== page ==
In TransAtlantic McCann connects three iconic crossings. The first non-stop Trans atlantic flight by aviators Jack Alcock and Arthur Brown in 1919; Frederick Douglass, toured Ireland in 1845 and ’46 to promote his subversive autobiography in which he describes his life as a black slave in America. Douglass finds the Irish people sympathetic to the abolitionist cause—despite the fact that, as famine ravages the countryside, the poor suffer from hardships that are astonishing even to an American slave. In New York 1998 senator George Mitchell departs for Belfast, where it has fallen to him to shepherd Northern Ireland’s notoriously bitter and volatile peace talks to an uncertain conclusion. All these narratives are connected by a series of remarkable women whose personal stories are caught up in the swells of history.
As in earlier work, McCann combines historic events with fictional elements, and lets real life characters cross paths with fictional characters:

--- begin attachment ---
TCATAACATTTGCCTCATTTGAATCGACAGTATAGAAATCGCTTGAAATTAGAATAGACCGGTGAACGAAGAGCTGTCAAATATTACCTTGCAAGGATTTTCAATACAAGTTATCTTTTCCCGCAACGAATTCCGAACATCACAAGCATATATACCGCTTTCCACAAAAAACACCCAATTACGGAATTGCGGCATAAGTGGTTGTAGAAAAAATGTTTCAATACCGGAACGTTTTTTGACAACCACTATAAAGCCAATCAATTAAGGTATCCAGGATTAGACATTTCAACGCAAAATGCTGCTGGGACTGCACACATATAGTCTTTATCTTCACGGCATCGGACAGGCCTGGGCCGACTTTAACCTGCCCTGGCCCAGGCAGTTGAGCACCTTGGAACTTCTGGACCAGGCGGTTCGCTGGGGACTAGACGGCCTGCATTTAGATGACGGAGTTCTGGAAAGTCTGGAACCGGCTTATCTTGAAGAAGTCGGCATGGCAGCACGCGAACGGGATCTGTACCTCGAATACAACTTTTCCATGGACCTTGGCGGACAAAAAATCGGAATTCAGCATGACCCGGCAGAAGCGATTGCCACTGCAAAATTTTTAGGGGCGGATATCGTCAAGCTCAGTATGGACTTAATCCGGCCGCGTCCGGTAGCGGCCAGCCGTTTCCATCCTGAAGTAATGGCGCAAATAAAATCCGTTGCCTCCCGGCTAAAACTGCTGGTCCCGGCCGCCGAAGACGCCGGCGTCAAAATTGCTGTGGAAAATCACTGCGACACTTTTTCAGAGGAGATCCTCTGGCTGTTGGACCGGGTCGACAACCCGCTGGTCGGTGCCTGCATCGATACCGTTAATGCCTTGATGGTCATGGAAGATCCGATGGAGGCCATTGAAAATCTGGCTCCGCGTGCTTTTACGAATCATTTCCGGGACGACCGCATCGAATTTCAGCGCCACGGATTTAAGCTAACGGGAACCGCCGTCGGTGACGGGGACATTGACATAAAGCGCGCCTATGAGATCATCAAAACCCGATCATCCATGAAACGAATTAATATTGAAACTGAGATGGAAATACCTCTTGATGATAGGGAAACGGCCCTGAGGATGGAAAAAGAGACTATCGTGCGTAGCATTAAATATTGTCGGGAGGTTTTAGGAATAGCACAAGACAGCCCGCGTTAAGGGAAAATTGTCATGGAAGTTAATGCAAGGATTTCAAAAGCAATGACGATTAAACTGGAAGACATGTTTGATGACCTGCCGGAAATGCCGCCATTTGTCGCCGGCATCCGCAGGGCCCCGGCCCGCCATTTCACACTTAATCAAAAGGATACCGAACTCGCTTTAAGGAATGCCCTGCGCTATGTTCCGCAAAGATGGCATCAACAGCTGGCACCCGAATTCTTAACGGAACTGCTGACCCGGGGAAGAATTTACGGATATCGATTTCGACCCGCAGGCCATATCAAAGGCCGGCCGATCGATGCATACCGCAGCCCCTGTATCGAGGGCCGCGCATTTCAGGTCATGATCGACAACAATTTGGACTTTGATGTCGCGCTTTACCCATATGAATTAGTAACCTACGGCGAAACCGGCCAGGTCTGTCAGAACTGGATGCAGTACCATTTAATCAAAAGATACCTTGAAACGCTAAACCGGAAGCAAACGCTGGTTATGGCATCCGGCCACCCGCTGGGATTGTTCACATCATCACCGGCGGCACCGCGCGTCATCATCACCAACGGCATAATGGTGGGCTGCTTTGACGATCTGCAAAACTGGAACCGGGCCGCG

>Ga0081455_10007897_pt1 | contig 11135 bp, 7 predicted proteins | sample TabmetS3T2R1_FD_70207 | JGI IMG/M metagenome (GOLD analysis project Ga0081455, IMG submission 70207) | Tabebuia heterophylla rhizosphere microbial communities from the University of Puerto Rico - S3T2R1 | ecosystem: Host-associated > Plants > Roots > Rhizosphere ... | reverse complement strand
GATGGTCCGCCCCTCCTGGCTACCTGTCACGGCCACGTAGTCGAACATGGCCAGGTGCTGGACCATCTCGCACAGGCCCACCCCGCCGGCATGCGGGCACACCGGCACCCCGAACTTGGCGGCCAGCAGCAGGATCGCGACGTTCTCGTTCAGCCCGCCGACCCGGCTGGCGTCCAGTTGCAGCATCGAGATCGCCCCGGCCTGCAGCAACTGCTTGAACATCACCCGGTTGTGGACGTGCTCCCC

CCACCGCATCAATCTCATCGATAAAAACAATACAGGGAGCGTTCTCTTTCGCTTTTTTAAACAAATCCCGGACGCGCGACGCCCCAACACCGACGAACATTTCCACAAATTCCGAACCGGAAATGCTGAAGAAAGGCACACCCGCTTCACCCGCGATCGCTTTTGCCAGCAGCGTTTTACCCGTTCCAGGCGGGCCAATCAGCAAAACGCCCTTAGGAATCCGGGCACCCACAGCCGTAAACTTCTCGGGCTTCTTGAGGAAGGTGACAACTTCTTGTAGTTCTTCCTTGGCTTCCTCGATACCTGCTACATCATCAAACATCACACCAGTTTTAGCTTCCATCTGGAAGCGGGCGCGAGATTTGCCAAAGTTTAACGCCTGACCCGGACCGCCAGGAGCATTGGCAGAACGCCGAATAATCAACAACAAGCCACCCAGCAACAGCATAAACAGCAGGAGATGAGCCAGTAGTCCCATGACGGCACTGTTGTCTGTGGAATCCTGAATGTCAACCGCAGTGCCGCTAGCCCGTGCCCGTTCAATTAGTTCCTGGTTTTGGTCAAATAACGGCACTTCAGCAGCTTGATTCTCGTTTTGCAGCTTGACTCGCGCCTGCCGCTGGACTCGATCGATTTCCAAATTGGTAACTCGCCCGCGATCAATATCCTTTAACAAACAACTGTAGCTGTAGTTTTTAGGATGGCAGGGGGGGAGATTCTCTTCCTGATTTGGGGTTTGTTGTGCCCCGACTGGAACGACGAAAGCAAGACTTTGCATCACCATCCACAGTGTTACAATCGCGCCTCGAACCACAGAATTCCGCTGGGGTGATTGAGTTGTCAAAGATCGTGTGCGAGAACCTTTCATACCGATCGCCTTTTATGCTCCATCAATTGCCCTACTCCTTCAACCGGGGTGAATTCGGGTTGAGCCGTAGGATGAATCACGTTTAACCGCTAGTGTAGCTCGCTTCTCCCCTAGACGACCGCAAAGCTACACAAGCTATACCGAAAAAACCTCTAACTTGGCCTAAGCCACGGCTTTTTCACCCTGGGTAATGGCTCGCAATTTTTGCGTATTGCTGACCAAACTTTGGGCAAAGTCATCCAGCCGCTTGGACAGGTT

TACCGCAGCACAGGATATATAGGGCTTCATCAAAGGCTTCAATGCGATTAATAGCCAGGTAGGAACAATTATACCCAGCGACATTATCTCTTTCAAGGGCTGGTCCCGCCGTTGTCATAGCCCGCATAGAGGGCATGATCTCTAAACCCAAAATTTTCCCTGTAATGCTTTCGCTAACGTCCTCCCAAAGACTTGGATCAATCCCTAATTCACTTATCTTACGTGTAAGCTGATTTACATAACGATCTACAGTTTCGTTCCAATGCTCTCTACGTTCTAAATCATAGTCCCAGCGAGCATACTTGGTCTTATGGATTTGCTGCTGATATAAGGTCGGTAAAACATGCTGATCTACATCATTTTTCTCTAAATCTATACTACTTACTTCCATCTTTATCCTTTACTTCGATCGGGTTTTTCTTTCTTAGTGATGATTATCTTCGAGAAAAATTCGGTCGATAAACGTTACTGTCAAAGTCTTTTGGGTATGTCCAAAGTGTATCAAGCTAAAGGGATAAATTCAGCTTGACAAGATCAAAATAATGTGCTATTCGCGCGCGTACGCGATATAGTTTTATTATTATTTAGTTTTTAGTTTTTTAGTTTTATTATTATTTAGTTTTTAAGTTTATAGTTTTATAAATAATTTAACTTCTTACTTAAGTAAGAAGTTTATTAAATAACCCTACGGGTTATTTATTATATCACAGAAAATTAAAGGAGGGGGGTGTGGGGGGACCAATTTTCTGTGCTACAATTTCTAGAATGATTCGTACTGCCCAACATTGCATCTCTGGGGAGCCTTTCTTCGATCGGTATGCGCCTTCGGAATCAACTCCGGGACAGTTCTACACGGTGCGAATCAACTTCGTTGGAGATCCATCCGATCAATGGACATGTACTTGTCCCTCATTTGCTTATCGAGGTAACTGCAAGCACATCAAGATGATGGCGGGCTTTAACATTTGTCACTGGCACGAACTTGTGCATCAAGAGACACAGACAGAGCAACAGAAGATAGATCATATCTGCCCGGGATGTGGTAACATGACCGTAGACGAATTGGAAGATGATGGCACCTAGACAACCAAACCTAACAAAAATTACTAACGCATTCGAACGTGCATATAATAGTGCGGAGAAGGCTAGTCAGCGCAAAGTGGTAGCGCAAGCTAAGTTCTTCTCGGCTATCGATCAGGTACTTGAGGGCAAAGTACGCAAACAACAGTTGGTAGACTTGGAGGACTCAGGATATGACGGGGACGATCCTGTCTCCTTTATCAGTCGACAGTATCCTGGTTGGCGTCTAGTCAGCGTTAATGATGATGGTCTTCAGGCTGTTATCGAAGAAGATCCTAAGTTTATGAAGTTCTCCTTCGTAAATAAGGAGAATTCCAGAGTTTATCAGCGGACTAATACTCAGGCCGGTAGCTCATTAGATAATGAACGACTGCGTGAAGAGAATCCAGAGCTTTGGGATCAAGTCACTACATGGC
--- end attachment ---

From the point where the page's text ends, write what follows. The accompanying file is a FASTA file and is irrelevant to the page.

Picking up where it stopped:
‘One of the recurring themes for the past ten or twelve years of my writing life has been that nebulous line between what’s true and what’s not true. What’s real and what’s not real. What’s imagined and what is supposedly factual. And I like this territory. It’s good territory for a contemporary novelist to be in, because we get fed such a line of bullshit left right and centre by corporations, by governments and by ourselves. One has to doubt what is true and what is not true. There is a very distinct argument to be made that the imagined is as real as the imaginary. The character of Emily Ehrlich in my novel is as real to me as any journalist that would have been around in the early part of the 20th century. And what this does is that it puts the novelist in the position where he or she questions the notion of what’s authentic. And we must learn to question what’s authentic if we are going to live sort of valuable proper lives and not be exploited by artists, by corporations, by governments, by ourselves.’